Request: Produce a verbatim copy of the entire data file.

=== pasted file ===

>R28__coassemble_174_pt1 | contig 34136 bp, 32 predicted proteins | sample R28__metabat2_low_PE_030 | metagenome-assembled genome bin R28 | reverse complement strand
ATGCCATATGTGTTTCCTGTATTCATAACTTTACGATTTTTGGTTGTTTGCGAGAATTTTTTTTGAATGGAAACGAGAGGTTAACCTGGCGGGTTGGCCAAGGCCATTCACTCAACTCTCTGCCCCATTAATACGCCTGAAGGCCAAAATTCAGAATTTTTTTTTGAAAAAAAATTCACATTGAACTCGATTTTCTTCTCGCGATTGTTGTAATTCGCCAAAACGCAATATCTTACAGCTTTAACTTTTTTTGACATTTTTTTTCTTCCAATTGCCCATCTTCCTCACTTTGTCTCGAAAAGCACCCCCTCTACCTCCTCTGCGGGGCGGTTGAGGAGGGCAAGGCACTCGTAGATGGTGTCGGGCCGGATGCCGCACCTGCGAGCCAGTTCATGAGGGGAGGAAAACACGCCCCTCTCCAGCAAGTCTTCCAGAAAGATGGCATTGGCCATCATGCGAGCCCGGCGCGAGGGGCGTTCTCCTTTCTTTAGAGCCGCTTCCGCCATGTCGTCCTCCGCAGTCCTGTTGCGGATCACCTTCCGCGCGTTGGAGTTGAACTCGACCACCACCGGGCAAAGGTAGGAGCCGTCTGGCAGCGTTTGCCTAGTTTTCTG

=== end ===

>R28__coassemble_174_pt1 | contig 34136 bp, 32 predicted proteins | sample R28__metabat2_low_PE_030 | metagenome-assembled genome bin R28 | reverse complement strand
ATGCCATATGTGTTTCCTGTATTCATAACTTTACGATTTTTGGTTGTTTGCGAGAATTTTTTTTGAATGGAAACGAGAGGTTAACCTGGCGGGTTGGCCAAGGCCATTCACTCAACTCTCTGCCCCATTAATACGCCTGAAGGCCAAAATTCAGAATTTTTTTTTGAAAAAAAATTCACATTGAACTCGATTTTCTTCTCGCGATTGTTGTAATTCGCCAAAACGCAATATCTTACAGCTTTAACTTTTTTTGACATTTTTTTTCTTCCAATTGCCCATCTTCCTCACTTTGTCTCGAAAAGCACCCCCTCTACCTCCTCTGCGGGGCGGTTGAGGAGGGCAAGGCACTCGTAGATGGTGTCGGGCCGGATGCCGCACCTGCGAGCCAGTTCATGAGGGGAGGAAAACACGCCCCTCTCCAGCAAGTCTTCCAGAAAGATGGCATTGGCCATCATGCGAGCCCGGCGCGAGGGGCGTTCTCCTTTCTTTAGAGCCGCTTCCGCCATGTCGTCCTCCGCAGTCCTGTTGCGGATCACCTTCCGCGCGTTGGAGTTGAACTCGACCACCACCGGGCAAAGGTAGGAGCCGTCTGGCAGCGTTTGCCTAGTTTTCTG